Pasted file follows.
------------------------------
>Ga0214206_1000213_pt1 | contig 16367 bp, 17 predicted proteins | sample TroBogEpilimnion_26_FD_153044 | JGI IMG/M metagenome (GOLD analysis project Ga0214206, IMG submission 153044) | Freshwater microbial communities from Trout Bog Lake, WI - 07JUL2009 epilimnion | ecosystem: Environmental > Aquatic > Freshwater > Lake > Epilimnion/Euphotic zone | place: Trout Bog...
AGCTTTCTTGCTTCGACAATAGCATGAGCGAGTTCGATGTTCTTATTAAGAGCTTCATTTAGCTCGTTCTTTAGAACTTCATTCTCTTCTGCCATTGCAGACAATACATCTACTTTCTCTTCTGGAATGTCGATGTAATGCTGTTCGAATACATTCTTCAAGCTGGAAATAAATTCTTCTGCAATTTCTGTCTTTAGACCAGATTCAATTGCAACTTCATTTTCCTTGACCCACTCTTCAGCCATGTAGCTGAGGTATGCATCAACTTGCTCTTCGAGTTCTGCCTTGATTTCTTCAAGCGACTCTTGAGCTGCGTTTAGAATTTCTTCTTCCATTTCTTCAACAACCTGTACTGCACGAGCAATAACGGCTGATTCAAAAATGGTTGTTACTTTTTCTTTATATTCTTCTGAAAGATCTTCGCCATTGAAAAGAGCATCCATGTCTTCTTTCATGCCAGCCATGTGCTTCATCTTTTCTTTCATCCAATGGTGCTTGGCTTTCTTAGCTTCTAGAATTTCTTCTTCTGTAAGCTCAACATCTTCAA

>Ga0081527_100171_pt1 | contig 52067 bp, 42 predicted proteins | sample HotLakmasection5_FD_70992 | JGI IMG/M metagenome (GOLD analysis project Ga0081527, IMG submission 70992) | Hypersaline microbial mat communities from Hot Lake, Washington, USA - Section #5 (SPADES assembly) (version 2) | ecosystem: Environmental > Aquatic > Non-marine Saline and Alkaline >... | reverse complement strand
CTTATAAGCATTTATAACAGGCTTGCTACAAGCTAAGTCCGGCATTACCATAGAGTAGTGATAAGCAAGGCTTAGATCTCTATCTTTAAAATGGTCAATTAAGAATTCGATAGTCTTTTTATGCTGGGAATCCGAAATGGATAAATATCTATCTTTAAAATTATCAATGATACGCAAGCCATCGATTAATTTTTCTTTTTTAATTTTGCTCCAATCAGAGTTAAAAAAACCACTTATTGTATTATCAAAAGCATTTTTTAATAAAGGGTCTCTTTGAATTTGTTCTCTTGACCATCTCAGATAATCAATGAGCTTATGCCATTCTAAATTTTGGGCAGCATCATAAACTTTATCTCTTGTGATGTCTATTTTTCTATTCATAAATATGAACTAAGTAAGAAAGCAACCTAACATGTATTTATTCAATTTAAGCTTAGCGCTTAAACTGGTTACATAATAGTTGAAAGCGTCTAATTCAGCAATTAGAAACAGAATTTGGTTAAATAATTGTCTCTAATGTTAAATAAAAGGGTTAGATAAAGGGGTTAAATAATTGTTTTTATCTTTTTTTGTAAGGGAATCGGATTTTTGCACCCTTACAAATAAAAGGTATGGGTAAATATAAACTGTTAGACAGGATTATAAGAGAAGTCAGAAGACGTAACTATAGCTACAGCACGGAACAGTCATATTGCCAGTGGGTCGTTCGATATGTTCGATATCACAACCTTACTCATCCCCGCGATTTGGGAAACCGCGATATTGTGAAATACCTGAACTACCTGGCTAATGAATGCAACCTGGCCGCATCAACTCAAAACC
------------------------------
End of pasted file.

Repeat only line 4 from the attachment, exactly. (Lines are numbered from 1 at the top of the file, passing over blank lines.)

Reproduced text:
CTTATAAGCATTTATAACAGGCTTGCTACAAGCTAAGTCCGGCATTACCATAGAGTAGTGATAAGCAAGGCTTAGATCTCTATCTTTAAAATGGTCAATTAAGAATTCGATAGTCTTTTTATGCTGGGAATCCGAAATGGATAAATATCTATCTTTAAAATTATCAATGATACGCAAGCCATCGATTAATTTTTCTTTTTTAATTTTGCTCCAATCAGAGTTAAAAAAACCACTTATTGTATTATCAAAAGCATTTTTTAATAAAGGGTCTCTTTGAATTTGTTCTCTTGACCATCTCAGATAATCAATGAGCTTATGCCATTCTAAATTTTGGGCAGCATCATAAACTTTATCTCTTGTGATGTCTATTTTTCTATTCATAAATATGAACTAAGTAAGAAAGCAACCTAACATGTATTTATTCAATTTAAGCTTAGCGCTTAAACTGGTTACATAATAGTTGAAAGCGTCTAATTCAGCAATTAGAAACAGAATTTGGTTAAATAATTGTCTCTAATGTTAAATAAAAGGGTTAGATAAAGGGGTTAAATAATTGTTTTTATCTTTTTTTGTAAGGGAATCGGATTTTTGCACCCTTACAAATAAAAGGTATGGGTAAATATAAACTGTTAGACAGGATTATAAGAGAAGTCAGAAGACGTAACTATAGCTACAGCACGGAACAGTCATATTGCCAGTGGGTCGTTCGATATGTTCGATATCACAACCTTACTCATCCCCGCGATTTGGGAAACCGCGATATTGTGAAATACCTGAACTACCTGGCTAATGAATGCAACCTGGCCGCATCAACTCAAAACC